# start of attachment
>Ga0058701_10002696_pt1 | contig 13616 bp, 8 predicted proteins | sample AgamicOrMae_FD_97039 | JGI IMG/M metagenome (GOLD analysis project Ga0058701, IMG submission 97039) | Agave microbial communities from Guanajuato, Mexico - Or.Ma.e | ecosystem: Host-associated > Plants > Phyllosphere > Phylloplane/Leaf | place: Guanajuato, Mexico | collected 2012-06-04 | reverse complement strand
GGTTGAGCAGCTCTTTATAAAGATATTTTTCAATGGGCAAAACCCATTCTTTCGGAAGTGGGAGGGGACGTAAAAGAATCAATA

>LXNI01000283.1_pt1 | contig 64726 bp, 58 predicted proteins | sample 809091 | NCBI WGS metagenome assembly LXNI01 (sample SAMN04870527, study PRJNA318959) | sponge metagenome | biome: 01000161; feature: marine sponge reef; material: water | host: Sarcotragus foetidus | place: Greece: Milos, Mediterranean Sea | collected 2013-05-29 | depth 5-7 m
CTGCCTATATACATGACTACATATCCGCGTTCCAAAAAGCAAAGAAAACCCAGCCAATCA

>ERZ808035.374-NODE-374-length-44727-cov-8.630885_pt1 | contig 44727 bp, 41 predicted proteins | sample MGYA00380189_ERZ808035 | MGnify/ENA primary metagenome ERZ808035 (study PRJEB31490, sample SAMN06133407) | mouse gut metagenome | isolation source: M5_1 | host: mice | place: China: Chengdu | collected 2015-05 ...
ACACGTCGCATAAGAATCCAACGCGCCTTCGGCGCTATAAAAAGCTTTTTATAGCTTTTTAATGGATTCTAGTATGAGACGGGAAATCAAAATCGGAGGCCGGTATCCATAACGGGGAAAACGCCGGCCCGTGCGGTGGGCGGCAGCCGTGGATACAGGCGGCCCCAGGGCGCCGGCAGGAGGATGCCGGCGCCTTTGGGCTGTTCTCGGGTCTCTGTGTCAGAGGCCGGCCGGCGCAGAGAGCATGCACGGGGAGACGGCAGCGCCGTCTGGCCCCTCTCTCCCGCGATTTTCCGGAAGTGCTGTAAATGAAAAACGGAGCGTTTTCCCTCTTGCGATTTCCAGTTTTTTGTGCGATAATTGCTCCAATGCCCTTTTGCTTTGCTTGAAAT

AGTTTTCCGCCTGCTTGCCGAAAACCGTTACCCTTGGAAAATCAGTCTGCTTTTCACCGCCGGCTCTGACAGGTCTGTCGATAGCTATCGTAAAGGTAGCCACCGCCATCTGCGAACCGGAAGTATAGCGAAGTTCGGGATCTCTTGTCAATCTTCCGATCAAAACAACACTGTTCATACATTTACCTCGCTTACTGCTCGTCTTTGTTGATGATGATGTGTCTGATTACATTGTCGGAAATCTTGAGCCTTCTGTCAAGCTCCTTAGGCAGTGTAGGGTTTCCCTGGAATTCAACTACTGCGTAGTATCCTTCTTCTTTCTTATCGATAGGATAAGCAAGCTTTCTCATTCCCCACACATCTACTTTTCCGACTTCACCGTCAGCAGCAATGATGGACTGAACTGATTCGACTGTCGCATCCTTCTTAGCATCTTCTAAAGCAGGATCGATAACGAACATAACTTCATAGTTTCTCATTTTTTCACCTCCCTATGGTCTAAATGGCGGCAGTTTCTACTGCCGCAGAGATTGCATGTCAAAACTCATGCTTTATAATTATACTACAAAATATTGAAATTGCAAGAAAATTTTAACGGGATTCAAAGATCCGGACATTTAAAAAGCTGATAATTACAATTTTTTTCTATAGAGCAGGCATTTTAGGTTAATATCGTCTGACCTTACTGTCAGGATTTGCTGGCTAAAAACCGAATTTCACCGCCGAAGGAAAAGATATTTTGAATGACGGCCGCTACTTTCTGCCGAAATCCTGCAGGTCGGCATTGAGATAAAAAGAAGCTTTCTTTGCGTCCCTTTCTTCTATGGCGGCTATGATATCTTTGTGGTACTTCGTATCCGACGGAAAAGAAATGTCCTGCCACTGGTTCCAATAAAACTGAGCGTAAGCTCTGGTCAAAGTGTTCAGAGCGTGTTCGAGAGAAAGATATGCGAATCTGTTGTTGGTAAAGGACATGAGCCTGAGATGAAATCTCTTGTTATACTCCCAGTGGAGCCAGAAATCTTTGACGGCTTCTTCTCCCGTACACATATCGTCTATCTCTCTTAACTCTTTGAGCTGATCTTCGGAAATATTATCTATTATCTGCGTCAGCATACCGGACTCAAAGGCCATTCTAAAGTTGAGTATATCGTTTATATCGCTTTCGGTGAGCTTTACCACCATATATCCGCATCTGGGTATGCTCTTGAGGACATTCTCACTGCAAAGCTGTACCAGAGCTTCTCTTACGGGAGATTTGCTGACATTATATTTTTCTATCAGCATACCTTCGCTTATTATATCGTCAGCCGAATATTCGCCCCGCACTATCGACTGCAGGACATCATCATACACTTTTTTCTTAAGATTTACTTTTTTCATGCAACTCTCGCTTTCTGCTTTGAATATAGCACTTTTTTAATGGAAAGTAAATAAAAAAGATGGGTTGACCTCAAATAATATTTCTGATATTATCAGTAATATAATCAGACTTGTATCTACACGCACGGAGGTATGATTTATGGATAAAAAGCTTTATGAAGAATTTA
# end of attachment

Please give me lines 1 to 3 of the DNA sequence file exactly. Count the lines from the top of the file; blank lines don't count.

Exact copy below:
>Ga0058701_10002696_pt1 | contig 13616 bp, 8 predicted proteins | sample AgamicOrMae_FD_97039 | JGI IMG/M metagenome (GOLD analysis project Ga0058701, IMG submission 97039) | Agave microbial communities from Guanajuato, Mexico - Or.Ma.e | ecosystem: Host-associated > Plants > Phyllosphere > Phylloplane/Leaf | place: Guanajuato, Mexico | collected 2012-06-04 | reverse complement strand
GGTTGAGCAGCTCTTTATAAAGATATTTTTCAATGGGCAAAACCCATTCTTTCGGAAGTGGGAGGGGACGTAAAAGAATCAATA

>LXNI01000283.1_pt1 | contig 64726 bp, 58 predicted proteins | sample 809091 | NCBI WGS metagenome assembly LXNI01 (sample SAMN04870527, study PRJNA318959) | sponge metagenome | biome: 01000161; feature: marine sponge reef; material: water | host: Sarcotragus foetidus | place: Greece: Milos, Mediterranean Sea | collected 2013-05-29 | depth 5-7 m